Pietro Oddo (1877-1960) was secretary for numismatics to King Victor Emmanuel III. His collection of works came to the Bank of Italy in 1938, completing the acquisition of his collection of coins from Southern Italy and Sicily, part of which is on exhibit at the Bank's Money Museum. Composed of approximately 800 volumes written between 1517 and 1938, it comprises works of numismatic interest, both general and relating to particular periods, individual mints or materials connected with money (seals, cards, leaden seals, gems, medals). A large number of sales catalogues and issues of journals are also part of the collection. A project to catalogue the collection began in 1953 and the index cards, stored in four cabinets, can be consulted in the Reading Room. At present only 702 volumes, published from 1831 on, can be found in the electronic catalogue.
This collection was acquired by the Bank in 1990 and is composed of the first two sections (from antiquity to Adam Smith and from Adam Smith to 1870) of the collection of books belonging to Sir Lionel Robbins (1899-1984), the eminent English economist, professor at the London School of Economics and drafter, together with Keynes, of the Bretton Woods agreements, president of the Royal Economic Society and of the British Academy, foreign member of the Accademia dei Lincei.
The collection comprises 1,474 volumes, many of which are first editions, some of them extremely rare; it is particularly representative of the monetary debate in England in the 1700s and 1800s. It contains a number of works of a historical and philosophical nature and particular attention is devoted to the bullionist controversy and to the basic theory of economic policy.
Carlo Rodanò (1891-1971), engineer, author of textbooks on economics and social and economic history, member of the editorial staff and head of unit at the Istituto dell'enciclopedia italiana, executive at the Research Department of Banca commerciale italiana, contributor for economics to the proceedings of the Constituent Assembly, collaborated with the Economic Research Department of the Bank of Italy during the 1930s and 1940s and established ties of friendship with the future Governor Paolo Baffi.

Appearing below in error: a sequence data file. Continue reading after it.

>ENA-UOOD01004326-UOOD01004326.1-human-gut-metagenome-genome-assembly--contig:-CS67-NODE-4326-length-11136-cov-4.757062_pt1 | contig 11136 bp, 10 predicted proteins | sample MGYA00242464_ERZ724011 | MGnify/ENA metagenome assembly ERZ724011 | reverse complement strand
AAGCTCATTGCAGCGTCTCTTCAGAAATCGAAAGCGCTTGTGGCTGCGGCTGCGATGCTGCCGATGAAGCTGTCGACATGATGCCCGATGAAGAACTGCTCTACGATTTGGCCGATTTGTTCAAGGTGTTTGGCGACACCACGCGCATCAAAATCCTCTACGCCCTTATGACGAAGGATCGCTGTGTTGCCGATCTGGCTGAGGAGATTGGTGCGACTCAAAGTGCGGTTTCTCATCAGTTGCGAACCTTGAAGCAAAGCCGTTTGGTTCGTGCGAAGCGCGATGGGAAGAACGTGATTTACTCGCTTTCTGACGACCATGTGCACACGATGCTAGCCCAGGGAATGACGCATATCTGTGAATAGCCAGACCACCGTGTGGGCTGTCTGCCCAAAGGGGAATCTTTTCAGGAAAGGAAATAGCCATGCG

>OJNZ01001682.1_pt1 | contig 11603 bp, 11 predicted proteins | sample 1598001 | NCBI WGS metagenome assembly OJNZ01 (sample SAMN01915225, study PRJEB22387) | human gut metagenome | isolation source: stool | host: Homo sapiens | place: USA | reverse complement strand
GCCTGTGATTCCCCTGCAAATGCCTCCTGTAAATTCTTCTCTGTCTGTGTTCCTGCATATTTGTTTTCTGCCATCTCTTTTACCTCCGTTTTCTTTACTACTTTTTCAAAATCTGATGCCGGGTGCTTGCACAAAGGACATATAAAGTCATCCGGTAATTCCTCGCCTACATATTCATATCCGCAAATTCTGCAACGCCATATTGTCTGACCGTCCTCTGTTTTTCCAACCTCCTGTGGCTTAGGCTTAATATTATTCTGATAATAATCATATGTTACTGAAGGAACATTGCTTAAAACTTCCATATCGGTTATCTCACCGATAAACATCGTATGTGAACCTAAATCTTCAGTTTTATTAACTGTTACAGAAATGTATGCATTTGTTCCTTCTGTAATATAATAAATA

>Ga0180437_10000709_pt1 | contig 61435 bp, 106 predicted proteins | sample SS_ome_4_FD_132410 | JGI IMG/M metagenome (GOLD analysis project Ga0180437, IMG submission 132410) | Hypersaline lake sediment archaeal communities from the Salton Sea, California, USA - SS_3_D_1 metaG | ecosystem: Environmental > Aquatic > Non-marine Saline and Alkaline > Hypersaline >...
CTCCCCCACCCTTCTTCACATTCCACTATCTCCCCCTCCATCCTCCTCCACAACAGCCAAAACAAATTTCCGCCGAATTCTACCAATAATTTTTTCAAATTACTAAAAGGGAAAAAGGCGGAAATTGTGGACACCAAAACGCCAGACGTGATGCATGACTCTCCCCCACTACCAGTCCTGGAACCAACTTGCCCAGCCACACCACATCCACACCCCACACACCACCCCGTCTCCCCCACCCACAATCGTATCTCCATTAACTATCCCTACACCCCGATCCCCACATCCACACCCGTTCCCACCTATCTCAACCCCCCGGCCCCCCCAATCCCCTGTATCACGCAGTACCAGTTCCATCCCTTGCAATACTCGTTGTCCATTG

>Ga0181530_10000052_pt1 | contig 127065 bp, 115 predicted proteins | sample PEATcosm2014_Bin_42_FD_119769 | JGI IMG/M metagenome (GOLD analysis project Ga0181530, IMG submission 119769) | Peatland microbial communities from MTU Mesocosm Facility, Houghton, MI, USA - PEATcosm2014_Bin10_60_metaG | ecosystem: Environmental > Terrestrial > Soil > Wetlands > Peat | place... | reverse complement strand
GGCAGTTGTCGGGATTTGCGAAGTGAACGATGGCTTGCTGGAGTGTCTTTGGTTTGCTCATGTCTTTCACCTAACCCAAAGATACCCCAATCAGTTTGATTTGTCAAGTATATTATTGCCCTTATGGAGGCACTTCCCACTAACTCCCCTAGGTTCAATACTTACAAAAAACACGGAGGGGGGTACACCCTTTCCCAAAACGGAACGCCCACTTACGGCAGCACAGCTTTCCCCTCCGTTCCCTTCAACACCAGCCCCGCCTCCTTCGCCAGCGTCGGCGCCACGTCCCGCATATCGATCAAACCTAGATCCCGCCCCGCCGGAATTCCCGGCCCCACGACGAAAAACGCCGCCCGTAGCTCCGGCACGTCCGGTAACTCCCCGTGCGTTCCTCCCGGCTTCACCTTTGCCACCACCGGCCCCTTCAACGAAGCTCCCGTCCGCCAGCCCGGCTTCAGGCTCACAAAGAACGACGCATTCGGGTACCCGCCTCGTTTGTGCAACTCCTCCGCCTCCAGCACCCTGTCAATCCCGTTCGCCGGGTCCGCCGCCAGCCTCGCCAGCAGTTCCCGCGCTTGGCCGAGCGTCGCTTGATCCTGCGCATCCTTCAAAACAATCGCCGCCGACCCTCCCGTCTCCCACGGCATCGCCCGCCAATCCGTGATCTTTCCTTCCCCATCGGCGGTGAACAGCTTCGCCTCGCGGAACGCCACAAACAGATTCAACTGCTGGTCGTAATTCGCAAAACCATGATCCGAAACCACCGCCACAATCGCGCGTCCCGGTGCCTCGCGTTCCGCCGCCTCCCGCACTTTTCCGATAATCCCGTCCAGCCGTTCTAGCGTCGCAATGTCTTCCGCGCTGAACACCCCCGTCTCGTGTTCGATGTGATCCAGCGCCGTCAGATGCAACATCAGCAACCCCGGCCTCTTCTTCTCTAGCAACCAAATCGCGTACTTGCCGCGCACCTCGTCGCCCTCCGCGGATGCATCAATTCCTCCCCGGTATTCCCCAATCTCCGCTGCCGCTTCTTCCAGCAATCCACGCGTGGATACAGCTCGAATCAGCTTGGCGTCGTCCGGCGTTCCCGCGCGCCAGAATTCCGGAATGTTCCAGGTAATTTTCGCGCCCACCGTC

On his death some of the books that had belonged to him were donated to the Library by Paolo Baffi, then Director General, who had inherited the collection. A list of these volumes was published in the Bollettino bibliografico della Biblioteca (31 January 1972).
There are 81 works printed between 1900 and 1966, mostly from the inter-war period; the subjects are connected with commerce, industry, money and the American and English economies.
The collection comprises 675 volumes once belonging to Ernesto Rossi (1897-1967), economist, politician, journalist and anti-Fascist. He was one of the leading advocates of European federalism and helped to draft the Ventotene Manifesto.
The collection was donated to the Paolo Baffi Library in 2011 by Prof. Giulio Cifarelli and Mr. Claudio Treves, to whom it had been bequeathed. It comprises works on economics that Ada Rossi did not wish to pass, with the remainder of the library, to the Istituto Tecnico Vittorio Emanuele II of Bergamo, where she and her husband had taught.
The books that Ernesto Rossi kept with him during his long incarceration at Piacenza, Pallanza and Rome and during his exile on Ventotene are of particular historical interest. Not only do they contain precious material evidence, such as visas, stamps, drawings and expedients used to circumvent the prohibition on annotating books, but the quotations from them which appeared in his letters document his reading activity, his reflections and his efforts to translate the works written in English.
This small but precious collection brings together 150 rare and valuable editions. It was built up between 1941 and 1950 thanks to the love for books of Luigi Einaudi, who not only availed himself of the Head of the Bank's Press Office, Luigi Suttina (1883-1951), but was also helped by distinguished booklovers, such as Tammaro De Marinis.
Their objective was to create a small but prestigious museum of books while also conserving, during those difficult times, a cultural legacy that might otherwise become dispersed or be taken abroad. With the intent of illustrating the beauty of the printer's art, the collection brings together illustrated and richly bound editions, dating from 1477 to the early twentieth century.
A catalogue, enriched with biographical notes on authors, editors, binders and owners, and with photographs of the most important items, was published by the Bank in 1996 as the first issue of the Collana della Biblioteca Paolo Baffi.
Consultation by special request only; please contact the librarian at firstname.lastname@example.org